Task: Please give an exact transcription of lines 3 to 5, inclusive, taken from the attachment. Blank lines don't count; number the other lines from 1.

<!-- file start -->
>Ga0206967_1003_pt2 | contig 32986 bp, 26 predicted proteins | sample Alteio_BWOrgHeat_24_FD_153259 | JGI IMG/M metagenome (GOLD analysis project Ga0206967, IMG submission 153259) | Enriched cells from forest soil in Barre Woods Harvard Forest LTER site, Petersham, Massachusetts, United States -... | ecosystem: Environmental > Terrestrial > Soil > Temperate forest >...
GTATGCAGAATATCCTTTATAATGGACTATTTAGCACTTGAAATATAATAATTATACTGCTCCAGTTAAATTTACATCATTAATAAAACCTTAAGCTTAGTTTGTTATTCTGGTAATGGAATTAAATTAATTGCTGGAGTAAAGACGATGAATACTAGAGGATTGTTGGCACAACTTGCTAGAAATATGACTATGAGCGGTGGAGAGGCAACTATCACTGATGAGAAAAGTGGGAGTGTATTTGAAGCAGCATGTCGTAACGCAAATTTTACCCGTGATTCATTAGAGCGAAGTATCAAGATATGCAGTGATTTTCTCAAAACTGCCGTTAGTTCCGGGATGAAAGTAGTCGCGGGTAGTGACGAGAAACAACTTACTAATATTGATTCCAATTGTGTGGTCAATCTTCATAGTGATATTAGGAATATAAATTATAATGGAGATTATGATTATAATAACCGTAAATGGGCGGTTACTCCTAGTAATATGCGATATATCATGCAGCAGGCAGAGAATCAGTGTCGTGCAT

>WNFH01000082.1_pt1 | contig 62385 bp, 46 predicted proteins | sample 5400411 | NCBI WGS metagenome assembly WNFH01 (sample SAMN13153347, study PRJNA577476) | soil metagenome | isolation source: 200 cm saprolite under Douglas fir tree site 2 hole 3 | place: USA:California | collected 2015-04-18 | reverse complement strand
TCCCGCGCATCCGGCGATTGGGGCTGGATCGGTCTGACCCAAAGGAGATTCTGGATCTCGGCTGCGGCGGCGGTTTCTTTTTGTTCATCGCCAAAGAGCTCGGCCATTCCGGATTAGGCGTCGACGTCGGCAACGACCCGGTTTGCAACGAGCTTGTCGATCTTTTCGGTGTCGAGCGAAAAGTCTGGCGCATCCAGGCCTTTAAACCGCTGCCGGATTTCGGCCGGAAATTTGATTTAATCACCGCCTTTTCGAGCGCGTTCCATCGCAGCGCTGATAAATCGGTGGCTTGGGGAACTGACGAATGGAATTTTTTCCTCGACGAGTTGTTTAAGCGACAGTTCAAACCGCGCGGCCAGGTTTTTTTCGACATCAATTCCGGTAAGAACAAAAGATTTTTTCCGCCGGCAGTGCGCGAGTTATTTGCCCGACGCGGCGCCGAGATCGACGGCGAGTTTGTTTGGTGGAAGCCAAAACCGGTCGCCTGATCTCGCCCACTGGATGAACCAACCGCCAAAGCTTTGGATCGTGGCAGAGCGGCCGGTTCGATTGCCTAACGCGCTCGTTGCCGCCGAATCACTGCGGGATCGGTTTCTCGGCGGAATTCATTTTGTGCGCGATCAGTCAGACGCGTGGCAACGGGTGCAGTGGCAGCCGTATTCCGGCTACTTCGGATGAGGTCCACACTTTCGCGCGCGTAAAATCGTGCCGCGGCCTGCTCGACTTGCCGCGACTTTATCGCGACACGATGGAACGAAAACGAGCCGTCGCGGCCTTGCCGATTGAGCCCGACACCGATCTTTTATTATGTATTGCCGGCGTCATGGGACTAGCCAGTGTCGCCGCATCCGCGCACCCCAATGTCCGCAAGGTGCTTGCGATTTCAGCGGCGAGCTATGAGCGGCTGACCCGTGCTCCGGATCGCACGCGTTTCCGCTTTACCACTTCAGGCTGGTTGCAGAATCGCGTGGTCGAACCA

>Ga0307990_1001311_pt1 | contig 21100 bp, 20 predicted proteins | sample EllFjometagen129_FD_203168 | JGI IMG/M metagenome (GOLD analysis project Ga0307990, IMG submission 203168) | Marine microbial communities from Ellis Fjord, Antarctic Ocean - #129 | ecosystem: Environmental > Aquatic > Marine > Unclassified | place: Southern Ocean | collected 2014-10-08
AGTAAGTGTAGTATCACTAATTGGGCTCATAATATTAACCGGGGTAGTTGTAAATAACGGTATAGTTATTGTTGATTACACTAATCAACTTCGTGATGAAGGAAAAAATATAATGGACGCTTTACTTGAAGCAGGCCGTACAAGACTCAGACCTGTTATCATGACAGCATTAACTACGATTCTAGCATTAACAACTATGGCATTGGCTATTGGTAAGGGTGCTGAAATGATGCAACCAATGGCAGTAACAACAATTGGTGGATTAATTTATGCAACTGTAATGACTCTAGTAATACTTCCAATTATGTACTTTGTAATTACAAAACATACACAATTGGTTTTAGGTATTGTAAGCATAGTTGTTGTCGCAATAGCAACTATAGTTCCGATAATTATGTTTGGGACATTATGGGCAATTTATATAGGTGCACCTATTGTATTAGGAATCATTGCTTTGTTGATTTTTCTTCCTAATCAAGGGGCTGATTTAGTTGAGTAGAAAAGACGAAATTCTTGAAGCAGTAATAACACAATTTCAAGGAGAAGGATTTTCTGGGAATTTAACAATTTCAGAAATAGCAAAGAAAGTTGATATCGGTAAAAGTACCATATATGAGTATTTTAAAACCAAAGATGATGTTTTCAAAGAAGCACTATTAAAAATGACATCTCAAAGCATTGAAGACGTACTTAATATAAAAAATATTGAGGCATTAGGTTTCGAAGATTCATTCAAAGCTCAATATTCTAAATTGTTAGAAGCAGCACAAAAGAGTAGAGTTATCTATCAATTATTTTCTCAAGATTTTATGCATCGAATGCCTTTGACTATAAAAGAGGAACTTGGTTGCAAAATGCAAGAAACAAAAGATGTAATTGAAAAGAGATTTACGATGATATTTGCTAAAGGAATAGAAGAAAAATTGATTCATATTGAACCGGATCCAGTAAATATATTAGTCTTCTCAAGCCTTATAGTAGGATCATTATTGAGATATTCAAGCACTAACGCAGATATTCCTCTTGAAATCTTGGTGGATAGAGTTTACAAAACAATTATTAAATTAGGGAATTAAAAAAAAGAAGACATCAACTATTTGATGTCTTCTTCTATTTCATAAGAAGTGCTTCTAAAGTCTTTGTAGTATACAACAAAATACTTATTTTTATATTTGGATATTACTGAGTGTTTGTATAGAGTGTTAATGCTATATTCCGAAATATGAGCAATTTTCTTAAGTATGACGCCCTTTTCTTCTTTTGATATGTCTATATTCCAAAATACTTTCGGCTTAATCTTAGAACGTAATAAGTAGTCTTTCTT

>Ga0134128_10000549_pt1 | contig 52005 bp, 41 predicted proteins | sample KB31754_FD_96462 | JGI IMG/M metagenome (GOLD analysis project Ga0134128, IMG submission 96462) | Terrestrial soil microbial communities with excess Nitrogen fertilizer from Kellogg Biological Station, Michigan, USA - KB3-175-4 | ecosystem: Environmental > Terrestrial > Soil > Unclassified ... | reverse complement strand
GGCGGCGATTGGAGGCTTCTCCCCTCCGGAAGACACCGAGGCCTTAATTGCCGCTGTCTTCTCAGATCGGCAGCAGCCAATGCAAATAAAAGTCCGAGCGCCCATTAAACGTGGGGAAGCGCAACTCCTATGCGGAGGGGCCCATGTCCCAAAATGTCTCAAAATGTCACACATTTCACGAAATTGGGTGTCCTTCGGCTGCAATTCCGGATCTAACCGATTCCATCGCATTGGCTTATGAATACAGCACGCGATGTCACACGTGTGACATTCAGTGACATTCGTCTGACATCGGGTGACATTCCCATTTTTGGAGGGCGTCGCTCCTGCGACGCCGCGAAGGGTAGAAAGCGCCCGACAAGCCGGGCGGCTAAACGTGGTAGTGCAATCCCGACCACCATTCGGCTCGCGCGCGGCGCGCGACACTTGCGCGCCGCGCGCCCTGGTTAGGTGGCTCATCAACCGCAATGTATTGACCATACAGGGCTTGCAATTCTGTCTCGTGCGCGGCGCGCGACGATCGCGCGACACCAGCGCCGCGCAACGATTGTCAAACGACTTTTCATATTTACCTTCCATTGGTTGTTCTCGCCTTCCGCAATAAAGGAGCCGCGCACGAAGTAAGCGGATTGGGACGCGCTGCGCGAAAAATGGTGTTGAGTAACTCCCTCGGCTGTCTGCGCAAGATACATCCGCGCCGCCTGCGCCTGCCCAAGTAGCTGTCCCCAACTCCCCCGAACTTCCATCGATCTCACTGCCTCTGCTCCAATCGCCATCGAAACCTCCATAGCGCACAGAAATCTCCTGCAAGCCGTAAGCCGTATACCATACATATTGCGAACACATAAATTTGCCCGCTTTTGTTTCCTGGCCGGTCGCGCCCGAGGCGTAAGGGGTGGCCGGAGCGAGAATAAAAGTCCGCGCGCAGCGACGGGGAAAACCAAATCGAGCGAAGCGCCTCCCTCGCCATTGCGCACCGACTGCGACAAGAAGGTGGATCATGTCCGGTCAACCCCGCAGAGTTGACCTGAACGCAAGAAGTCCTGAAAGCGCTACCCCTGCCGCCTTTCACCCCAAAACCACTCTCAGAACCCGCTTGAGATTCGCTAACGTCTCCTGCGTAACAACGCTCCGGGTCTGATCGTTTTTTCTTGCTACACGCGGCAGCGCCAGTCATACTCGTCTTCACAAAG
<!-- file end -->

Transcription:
>WNFH01000082.1_pt1 | contig 62385 bp, 46 predicted proteins | sample 5400411 | NCBI WGS metagenome assembly WNFH01 (sample SAMN13153347, study PRJNA577476) | soil metagenome | isolation source: 200 cm saprolite under Douglas fir tree site 2 hole 3 | place: USA:California | collected 2015-04-18 | reverse complement strand
TCCCGCGCATCCGGCGATTGGGGCTGGATCGGTCTGACCCAAAGGAGATTCTGGATCTCGGCTGCGGCGGCGGTTTCTTTTTGTTCATCGCCAAAGAGCTCGGCCATTCCGGATTAGGCGTCGACGTCGGCAACGACCCGGTTTGCAACGAGCTTGTCGATCTTTTCGGTGTCGAGCGAAAAGTCTGGCGCATCCAGGCCTTTAAACCGCTGCCGGATTTCGGCCGGAAATTTGATTTAATCACCGCCTTTTCGAGCGCGTTCCATCGCAGCGCTGATAAATCGGTGGCTTGGGGAACTGACGAATGGAATTTTTTCCTCGACGAGTTGTTTAAGCGACAGTTCAAACCGCGCGGCCAGGTTTTTTTCGACATCAATTCCGGTAAGAACAAAAGATTTTTTCCGCCGGCAGTGCGCGAGTTATTTGCCCGACGCGGCGCCGAGATCGACGGCGAGTTTGTTTGGTGGAAGCCAAAACCGGTCGCCTGATCTCGCCCACTGGATGAACCAACCGCCAAAGCTTTGGATCGTGGCAGAGCGGCCGGTTCGATTGCCTAACGCGCTCGTTGCCGCCGAATCACTGCGGGATCGGTTTCTCGGCGGAATTCATTTTGTGCGCGATCAGTCAGACGCGTGGCAACGGGTGCAGTGGCAGCCGTATTCCGGCTACTTCGGATGAGGTCCACACTTTCGCGCGCGTAAAATCGTGCCGCGGCCTGCTCGACTTGCCGCGACTTTATCGCGACACGATGGAACGAAAACGAGCCGTCGCGGCCTTGCCGATTGAGCCCGACACCGATCTTTTATTATGTATTGCCGGCGTCATGGGACTAGCCAGTGTCGCCGCATCCGCGCACCCCAATGTCCGCAAGGTGCTTGCGATTTCAGCGGCGAGCTATGAGCGGCTGACCCGTGCTCCGGATCGCACGCGTTTCCGCTTTACCACTTCAGGCTGGTTGCAGAATCGCGTGGTCGAACCA

>Ga0307990_1001311_pt1 | contig 21100 bp, 20 predicted proteins | sample EllFjometagen129_FD_203168 | JGI IMG/M metagenome (GOLD analysis project Ga0307990, IMG submission 203168) | Marine microbial communities from Ellis Fjord, Antarctic Ocean - #129 | ecosystem: Environmental > Aquatic > Marine > Unclassified | place: Southern Ocean | collected 2014-10-08